20 Ways to Use ThingLink in Education

When I first learned about ThingLink late last summer, I was immediately impressed. My mind started racing about all the ways that ThingLink could be used by teachers, students and even beyond the classroom. If you’re not familiar with ThingLink, it makes images interactive. How do you make an image interactive? You upload a still image to ThingLink, and then you can add little icons on top of the image. Those icons become hyperlinks to other web media- websites, articles, videos, sound clips, and much more. Not only can you link to external content, but students can type their own responses onto an icon. I’ve embedded a ThingLink featured example by Molly below, so you can see it in action.

Now tell me that isn’t AWESOME?!

So, now that you’re hooked, what are some of the ways you could use ThingLink in your classroom? I’ve just included the tip of the iceberg below; the ideas are truly endless.

  1. Have students create one for a summative assessment in place of a typical test.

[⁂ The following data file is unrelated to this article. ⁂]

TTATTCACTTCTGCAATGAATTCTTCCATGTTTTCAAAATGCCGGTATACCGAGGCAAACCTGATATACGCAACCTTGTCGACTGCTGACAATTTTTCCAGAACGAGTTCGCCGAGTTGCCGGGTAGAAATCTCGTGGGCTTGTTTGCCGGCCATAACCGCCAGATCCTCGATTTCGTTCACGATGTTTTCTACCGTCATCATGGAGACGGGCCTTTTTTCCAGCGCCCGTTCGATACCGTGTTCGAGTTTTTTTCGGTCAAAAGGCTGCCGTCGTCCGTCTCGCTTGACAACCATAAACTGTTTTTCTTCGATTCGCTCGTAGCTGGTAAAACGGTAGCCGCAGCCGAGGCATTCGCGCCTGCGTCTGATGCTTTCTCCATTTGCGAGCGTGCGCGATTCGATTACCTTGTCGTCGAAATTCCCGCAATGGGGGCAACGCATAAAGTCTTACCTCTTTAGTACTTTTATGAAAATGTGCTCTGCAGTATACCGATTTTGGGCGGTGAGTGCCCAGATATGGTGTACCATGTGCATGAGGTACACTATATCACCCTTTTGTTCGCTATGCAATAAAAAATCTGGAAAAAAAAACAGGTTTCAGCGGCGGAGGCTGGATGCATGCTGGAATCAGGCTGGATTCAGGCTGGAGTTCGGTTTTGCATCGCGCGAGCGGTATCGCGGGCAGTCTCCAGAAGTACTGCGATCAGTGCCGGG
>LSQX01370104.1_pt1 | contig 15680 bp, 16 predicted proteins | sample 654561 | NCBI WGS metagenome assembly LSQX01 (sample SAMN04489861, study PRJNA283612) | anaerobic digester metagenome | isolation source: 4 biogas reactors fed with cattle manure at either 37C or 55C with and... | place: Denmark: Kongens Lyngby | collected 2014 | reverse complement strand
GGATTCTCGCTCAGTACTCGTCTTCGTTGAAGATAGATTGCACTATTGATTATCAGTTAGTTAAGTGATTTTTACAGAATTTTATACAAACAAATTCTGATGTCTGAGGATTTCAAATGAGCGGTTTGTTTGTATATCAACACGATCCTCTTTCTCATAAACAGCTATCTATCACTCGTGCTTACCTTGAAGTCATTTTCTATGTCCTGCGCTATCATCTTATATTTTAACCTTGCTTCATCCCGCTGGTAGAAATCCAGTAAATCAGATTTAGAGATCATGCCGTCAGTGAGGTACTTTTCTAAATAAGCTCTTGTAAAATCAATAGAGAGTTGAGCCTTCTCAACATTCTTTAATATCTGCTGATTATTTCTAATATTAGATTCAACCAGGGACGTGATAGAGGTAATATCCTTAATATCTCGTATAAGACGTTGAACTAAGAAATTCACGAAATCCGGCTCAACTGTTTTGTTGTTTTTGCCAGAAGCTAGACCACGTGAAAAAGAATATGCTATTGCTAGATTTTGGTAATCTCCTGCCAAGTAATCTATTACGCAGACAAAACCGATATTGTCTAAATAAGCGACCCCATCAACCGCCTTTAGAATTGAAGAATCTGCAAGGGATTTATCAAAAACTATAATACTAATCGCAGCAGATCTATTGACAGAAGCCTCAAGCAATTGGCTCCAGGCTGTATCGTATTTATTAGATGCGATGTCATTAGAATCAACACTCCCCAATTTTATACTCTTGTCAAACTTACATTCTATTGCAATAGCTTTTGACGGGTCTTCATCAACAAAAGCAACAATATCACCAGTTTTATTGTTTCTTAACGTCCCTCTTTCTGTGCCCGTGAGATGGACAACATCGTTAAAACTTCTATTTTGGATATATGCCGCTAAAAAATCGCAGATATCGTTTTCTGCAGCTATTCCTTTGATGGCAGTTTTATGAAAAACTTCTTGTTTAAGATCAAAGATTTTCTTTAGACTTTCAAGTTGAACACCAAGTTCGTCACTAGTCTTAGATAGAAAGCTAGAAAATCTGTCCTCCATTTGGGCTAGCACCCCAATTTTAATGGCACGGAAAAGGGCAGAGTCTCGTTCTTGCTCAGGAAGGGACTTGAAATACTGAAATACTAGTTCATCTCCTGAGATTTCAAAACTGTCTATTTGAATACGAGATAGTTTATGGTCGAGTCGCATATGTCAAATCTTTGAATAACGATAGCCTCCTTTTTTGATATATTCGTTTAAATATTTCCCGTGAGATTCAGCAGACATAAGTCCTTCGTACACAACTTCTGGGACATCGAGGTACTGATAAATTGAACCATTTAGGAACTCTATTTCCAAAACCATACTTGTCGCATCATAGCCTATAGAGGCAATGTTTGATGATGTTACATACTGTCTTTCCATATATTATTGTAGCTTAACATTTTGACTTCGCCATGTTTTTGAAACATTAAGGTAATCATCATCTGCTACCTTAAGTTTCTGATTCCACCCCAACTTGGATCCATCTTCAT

2. Use a book cover image and have students include links about the book, characters, plot, etc. for an end of book project.
  3. Use the image of a map, and include links with information about the area, like this one, or this one, or this one.
  4. Use an image of a person or character and include links about their life and their important contributions to history or the topic being covered.
  5. Include an image of a body system and include links about how it works. For example, the skeletal system.
  6. Foreign language teachers (or ESL/ELL classrooms) could use an image of a familiar scene, like a family cooking in the kitchen, and include links to recorded sound clips about what’s going on in each part of the picture in the language being studied.
  7. Create a “getting to know you” ThingLink using a group photo and include links to teacher’s websites, bios about seniors for senior night, etc.
  8. Use it as a beginning of the year/course ice breaker by having students upload a picture of themselves and including links to content that describes them and things they like. Students can comment on one another’s published ThingLinks.
  9. Search the database of ThingLinks others have created and shared to see if there’s already something out there you can use.
  10. Create an entire lesson in one ThingLink, by including links to sound clip instructions, video content and links to assignments or quizzes.  See a great example here.
  11. Use the image of a book cover and include a video link to the book trailer to preview the book before reading it.